This Literacy Routine addresses the following questions:
How can I get to know students' personal stories?
How can I discover information about each student's literacy?
How can I monitor my students' progress?
How to implement Get to Know Me in your classroom:
Get to know students' personal stories, learning histories, and preferences.
Talking with and listening to students reveal much about who they are and what they care about. Use surveys and quick writes to collect information. Your colleagues may have additional insights. Avoid making assumptions about students’ histories and situations.
Discover and document information about literacy status.
Consult Chancery and A4E Teacher Dashboard to gather data from past assessments, including proficiency ratings. These data are beginning points; expect students to grow and change as a result of your efforts. Spend time with colleagues early in the year comparing notes on each student’s literacy strengths and needs, looking together at writing samples and the results of fluency and comprehension assessments.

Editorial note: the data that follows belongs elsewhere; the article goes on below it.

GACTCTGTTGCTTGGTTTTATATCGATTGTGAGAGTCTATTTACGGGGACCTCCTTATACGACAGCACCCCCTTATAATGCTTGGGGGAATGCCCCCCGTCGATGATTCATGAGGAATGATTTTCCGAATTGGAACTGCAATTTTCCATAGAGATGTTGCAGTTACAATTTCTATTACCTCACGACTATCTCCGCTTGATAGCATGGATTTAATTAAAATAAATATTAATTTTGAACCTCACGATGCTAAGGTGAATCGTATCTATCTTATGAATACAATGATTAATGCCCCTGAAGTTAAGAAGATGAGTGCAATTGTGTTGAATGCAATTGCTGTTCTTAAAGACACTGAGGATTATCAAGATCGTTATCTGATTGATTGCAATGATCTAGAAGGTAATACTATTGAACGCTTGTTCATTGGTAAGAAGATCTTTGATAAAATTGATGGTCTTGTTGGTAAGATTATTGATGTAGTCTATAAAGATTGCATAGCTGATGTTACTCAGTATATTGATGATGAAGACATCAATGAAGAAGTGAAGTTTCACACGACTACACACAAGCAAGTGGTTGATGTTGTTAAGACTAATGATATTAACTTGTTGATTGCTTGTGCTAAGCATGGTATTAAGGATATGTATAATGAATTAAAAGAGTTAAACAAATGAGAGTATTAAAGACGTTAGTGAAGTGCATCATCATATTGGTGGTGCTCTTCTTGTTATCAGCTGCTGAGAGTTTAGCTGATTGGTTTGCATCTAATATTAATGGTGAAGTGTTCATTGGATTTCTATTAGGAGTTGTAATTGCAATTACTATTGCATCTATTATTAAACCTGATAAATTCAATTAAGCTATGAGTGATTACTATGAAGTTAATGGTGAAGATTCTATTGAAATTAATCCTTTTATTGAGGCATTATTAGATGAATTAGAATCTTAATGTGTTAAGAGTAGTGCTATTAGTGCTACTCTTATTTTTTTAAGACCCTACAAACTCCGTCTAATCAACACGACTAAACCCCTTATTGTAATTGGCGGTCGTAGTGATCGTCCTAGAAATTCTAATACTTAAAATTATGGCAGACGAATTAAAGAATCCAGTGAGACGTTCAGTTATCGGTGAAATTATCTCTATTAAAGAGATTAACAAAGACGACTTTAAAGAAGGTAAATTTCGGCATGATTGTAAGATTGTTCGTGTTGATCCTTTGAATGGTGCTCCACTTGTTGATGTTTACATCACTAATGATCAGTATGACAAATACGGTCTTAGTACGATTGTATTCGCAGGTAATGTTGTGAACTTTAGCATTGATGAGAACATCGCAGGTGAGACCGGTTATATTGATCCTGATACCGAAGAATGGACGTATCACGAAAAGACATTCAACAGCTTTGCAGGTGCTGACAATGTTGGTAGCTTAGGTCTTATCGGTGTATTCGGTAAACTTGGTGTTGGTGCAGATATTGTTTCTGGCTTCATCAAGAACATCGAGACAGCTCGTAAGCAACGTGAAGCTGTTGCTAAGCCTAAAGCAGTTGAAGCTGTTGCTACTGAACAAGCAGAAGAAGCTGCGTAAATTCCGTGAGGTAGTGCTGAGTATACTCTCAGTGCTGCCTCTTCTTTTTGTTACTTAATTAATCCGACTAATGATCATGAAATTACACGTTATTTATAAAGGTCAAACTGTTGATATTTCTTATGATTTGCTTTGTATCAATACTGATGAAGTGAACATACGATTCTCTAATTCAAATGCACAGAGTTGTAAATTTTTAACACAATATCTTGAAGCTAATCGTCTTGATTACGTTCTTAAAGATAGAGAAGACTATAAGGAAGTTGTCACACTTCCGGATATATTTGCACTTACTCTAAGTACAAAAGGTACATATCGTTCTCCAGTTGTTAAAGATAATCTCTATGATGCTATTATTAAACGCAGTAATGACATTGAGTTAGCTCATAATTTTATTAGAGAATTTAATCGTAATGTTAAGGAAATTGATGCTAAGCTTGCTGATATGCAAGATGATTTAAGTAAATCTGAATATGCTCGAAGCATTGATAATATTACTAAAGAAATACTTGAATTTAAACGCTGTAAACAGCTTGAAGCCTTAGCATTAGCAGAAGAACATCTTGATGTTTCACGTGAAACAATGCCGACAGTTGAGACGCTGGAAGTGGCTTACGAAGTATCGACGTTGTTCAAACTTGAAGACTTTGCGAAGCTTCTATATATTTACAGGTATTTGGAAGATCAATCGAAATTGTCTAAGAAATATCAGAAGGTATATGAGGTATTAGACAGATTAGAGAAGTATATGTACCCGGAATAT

Create student learner profiles.
It is worth the initial time investment to create a learner profile for each student, then add representative work samples and review the information at regular intervals. A portfolio can be as simple as a folder kept on your desk.
Assess students' prior knowledge for each unit.
It is helpful to assess students’ prior knowledge for each unit of instruction. Though these formative assessments should not be graded, it is important to analyze students’ readiness – try a Quick Sort Protocol to reflect on student work alone or with a colleague.
Plan extra support or extension.
When planning instruction, check to make sure that your plans include enough scaffolding or extension to ensure each student’s success. You might find it useful to check your roster as you plan.
In brief student conferences, share the progress that the student has made and goals for their improvement. Ask questions and listen in one-on-one exchanges. When you circulate as students write or converse, take a few seconds to connect and give feedback.